What is a MUNGA?

MUNGAs are held worldwide, generally involving sixth form students, to replicate as nearly as possible a session of the United Nations’ General Assembly. Typically three subjects of topical international importance are debated, and draft resolutions on each subject are tabled and amended (see below). Students run the entire event on the day, acting as President, Secretary General, and as chairs of committees, as country delegates, as press reporters and as Secretariat.

The Tunbridge Wells MUNGA

12 schools from the Tunbridge Wells / Tonbridge area take part in the Tunbridge Wells MUNGA. Each school provides a number of 3-person country delegations, one person for each area of debate. They also send students to act as press, producing newspapers of the day’s events, radio programmes in conjunction with local radio stations, and a video. Secretariat students keep the wheels oiled, copying and typing documents etc.

Students and their teachers research ‘their’ countries’ views on the subjects under discussion; the 2016 MUNGA committees were:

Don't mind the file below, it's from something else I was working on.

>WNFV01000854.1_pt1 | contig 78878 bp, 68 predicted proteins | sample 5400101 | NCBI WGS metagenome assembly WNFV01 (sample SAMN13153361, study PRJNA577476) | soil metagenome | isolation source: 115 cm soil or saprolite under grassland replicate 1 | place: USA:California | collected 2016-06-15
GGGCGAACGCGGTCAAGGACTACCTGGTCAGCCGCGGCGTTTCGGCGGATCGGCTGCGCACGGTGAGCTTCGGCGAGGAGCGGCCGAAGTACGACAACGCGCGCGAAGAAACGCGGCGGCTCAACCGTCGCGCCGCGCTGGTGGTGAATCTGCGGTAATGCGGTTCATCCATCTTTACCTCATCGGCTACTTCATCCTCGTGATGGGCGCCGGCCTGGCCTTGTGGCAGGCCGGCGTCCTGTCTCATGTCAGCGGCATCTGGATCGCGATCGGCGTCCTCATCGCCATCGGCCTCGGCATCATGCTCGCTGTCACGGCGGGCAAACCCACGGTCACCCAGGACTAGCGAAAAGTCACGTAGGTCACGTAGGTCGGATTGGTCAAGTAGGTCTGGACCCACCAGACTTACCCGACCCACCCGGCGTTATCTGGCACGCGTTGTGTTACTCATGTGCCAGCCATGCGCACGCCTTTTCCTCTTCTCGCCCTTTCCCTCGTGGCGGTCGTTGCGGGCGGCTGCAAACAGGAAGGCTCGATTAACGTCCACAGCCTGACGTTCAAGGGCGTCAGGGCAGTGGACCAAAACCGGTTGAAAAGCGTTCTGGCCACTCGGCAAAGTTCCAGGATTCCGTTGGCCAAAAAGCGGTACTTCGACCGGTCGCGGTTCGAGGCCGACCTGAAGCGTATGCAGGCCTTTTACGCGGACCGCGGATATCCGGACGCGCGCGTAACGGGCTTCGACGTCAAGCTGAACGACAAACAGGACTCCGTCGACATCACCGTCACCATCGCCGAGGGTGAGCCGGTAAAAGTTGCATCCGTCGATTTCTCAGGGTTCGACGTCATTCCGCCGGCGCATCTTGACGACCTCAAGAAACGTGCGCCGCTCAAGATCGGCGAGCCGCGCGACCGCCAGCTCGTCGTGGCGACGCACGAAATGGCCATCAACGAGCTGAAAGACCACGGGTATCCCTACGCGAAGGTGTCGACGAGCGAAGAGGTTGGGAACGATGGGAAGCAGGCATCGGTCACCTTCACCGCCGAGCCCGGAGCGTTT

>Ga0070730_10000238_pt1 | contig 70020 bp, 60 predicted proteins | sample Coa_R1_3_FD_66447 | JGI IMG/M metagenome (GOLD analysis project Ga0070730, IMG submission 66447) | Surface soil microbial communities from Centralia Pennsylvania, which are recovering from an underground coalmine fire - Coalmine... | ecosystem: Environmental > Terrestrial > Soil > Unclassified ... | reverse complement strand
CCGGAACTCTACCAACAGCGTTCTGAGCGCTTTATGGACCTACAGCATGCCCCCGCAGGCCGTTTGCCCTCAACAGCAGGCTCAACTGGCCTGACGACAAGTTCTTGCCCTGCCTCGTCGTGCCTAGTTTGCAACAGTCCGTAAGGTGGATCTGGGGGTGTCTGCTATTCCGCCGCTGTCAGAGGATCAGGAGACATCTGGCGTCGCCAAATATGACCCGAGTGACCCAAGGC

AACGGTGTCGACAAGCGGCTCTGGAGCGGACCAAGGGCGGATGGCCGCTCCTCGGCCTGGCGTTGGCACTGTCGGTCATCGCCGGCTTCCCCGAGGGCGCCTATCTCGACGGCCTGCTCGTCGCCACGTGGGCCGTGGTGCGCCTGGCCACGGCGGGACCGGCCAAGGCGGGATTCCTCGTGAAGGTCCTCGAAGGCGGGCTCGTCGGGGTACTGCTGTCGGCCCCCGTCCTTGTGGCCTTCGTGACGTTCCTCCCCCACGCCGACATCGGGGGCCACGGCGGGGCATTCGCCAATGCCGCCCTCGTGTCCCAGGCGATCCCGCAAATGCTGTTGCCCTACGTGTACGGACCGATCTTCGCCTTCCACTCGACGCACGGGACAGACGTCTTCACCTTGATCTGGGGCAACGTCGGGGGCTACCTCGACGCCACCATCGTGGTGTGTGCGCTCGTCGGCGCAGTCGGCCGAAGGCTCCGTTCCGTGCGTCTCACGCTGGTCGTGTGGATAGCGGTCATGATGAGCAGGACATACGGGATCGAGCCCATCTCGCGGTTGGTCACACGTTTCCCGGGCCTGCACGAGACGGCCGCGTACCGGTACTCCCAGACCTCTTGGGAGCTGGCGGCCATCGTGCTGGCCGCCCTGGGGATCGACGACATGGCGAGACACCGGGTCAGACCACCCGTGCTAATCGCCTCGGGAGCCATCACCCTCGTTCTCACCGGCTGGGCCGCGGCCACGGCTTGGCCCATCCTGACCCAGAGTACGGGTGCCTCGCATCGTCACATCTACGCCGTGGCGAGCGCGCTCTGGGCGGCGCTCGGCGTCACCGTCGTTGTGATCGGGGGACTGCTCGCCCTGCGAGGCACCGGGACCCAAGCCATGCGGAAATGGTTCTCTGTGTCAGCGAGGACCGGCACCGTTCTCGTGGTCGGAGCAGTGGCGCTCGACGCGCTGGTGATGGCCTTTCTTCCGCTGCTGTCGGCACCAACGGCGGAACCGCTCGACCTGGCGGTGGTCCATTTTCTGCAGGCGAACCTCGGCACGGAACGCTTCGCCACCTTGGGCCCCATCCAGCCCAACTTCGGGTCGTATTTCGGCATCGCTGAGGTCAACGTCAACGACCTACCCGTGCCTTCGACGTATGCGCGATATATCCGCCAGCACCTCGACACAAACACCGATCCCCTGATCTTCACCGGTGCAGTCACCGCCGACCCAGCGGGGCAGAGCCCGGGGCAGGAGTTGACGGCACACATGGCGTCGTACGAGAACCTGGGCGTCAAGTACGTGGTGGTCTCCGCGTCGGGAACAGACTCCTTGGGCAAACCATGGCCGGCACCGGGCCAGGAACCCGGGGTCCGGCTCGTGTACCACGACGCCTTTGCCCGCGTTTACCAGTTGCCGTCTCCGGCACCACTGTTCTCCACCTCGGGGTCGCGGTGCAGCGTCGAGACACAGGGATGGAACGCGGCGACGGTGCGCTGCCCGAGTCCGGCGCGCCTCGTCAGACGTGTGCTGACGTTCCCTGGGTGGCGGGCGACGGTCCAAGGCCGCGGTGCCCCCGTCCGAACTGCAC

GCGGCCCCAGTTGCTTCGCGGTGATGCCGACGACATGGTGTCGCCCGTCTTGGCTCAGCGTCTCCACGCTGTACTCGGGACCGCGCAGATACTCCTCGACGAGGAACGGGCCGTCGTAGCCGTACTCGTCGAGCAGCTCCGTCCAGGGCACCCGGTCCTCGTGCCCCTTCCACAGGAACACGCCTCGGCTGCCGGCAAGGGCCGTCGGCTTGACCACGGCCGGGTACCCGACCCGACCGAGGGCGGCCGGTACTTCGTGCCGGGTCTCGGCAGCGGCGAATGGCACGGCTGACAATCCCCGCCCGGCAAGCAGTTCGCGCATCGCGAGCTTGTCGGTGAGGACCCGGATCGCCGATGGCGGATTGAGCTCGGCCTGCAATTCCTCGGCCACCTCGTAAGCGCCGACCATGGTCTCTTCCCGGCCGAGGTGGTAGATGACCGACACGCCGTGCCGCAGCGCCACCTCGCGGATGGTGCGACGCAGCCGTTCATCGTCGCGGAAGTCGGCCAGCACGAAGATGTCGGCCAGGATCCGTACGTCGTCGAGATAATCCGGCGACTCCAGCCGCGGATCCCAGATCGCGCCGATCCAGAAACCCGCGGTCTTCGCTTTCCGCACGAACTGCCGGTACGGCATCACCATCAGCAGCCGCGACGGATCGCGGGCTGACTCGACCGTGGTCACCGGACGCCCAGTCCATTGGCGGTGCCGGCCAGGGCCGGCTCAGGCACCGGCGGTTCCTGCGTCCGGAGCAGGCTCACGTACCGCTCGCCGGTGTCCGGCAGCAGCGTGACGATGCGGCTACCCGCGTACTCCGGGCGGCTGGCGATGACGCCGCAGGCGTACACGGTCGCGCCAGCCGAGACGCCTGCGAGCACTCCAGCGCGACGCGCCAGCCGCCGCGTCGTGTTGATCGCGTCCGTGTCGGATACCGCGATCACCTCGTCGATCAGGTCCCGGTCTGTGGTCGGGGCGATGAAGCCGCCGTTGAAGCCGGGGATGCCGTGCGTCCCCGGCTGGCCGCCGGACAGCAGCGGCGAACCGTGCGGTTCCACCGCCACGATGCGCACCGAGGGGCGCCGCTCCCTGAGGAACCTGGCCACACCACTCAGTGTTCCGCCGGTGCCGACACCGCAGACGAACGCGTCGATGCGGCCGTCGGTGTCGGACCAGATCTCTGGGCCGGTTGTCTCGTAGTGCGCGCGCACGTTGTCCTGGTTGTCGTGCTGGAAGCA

• Refugees and Human Rights
  • International Security
  • Women and Girls

Delegates’ task is to agree formal resolutions in each subject area. The day ends with discussion of an emergency debate on a topical subject, eg the situation in the Middle East.

The day is organised by a committee of local teachers and a local representative of the UN Association, and is supported by the Tunbridge Wells Borough Council (providing meeting rooms, copying and IT facilities free of charge).

The Briefing Day

Prior to the actual MUNGA a briefing day is held at Tonbridge School, in late September/early October, giving the student delegates an opportunity to learn more about the issues being discussed via presentations from expert speakers, to meet each other and begin to network, and to understand what will be involved on the day of the MUNGA.